March 12, 2024

Five Steps to Refresh Your Home, Frank Lloyd Wright Style

Wondering how to give your home a refresh? Look no further than the guidance of Frank Lloyd Wright. Considered one of the greatest American architects, Wright was dangerously capable of refreshing a home. In fact, this was often a sore spot between himself and his clients. In The Natural House, Wright notes that very few of the houses he designed were, “anything but painful to me after the clients brought in their belongings.”

Wright’s pursuit of simplicity, comfort, and nature are seen in many of his designs and writings.

With these themes in mind, let’s explore steps anyone can take to refresh their home, Frank Lloyd Wright-style.

Exterior of a Frank Lloyd Wright building in Iowa. It has clean horizontal lines and is sitting on a green lawn.

photo by: Orange Suede Sofa, Wikimedia CC By SA 3.0

Exterior view of the Lowell Walter House in Quasqueton, Iowa.

Step 1: Declutter, Declutter, Declutter. Then, Declutter a Little More.

Sometimes, our homes can be reflective of our minds. Things pile up, and soon what was a few books on a dining room table has evolved into a small library. When this happens, it is time to channel your inner Frank Lloyd Wright.

Clear out anything that is no longer functional or a source of happiness. Donate items that are still in good condition. Recycle the remaining items when possible. If you’re unsure whether you want to keep something, put it in a box to revisit later. Once it’s out of sight, you may realize you don’t miss it.

“We no longer live in simple terms, in simple times or places,” Wright once wrote. “Life is a more complex struggle now. It is now valiant to be simple; a courageous thing to even want to be simple.”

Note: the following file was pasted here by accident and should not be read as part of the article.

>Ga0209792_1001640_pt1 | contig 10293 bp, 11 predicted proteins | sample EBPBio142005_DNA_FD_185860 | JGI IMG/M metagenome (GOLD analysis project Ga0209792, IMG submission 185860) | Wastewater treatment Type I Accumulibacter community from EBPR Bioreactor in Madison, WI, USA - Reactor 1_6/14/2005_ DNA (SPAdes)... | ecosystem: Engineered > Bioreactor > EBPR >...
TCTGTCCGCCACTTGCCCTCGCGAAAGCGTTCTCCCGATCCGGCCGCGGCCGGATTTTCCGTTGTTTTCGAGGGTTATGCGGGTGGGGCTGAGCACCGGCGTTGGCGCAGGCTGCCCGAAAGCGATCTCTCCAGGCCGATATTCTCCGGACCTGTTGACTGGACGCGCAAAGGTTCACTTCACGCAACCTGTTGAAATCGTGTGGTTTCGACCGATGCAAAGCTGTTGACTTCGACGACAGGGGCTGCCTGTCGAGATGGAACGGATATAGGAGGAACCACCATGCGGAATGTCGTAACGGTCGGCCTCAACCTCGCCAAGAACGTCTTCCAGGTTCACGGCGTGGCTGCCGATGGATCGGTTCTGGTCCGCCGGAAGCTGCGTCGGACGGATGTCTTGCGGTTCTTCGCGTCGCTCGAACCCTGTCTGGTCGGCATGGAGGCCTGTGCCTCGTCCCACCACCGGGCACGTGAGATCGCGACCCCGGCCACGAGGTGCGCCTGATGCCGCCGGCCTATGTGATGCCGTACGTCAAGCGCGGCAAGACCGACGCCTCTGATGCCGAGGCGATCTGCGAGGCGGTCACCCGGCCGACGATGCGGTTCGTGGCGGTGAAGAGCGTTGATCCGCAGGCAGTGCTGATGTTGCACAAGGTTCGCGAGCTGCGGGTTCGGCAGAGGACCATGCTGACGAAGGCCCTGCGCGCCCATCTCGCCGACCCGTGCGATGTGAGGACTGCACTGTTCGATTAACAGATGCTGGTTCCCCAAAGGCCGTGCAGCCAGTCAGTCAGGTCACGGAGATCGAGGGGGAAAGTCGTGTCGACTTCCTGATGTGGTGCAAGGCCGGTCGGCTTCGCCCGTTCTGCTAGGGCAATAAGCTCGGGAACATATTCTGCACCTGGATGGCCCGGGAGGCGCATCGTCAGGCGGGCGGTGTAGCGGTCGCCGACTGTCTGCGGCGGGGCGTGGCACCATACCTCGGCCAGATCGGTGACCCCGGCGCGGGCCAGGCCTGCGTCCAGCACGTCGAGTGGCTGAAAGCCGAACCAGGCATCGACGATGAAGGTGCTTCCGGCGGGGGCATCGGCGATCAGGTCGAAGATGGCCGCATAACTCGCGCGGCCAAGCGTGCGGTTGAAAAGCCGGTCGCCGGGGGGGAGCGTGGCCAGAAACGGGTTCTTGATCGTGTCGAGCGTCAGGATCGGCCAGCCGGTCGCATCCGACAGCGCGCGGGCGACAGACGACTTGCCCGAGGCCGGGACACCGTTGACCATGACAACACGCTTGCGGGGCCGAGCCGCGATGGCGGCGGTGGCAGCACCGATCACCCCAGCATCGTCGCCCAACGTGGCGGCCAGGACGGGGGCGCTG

Once you have decluttered your space, look around. How do you feel? What stands out to you?

Step 2: Maximize Space.

Now that your space is decluttered, review the larger items surrounding you. Is there anything that is obstructing your space unnecessarily? Are you holding on to furniture pieces you rarely use? Are your windows covered in heavy drapes, preventing you from accessing the windowsills?

See what you can move around to permit as much space and natural light into your home as possible.

View of a bedroom at Frank Lloyd Wright's Taliesin West in 2016. The room has wood beams across the ceiling with painted walls and rose colored chairs.

photo by: kboehlert via Flickr CC By NC SA 2.0 DEED

Bedroom at Taliesin West in Scottsdale, Arizona.

Step 3: Identify What Makes Your Space Unique and Emphasize that Uniquity.

Your home now has less clutter and more space, so you can start exploring what it is about your home that makes it special. This could be something as major as large windows that let in a lot of natural light, or as minor as an unusual doorknob you installed yourself.

The trick is to spend time in your space and identify what makes it feel special to you. If you’re having trouble thinking of something, try asking yourself the following questions: What do you miss when you’re away? What is one of the first things you notice when you arrive home?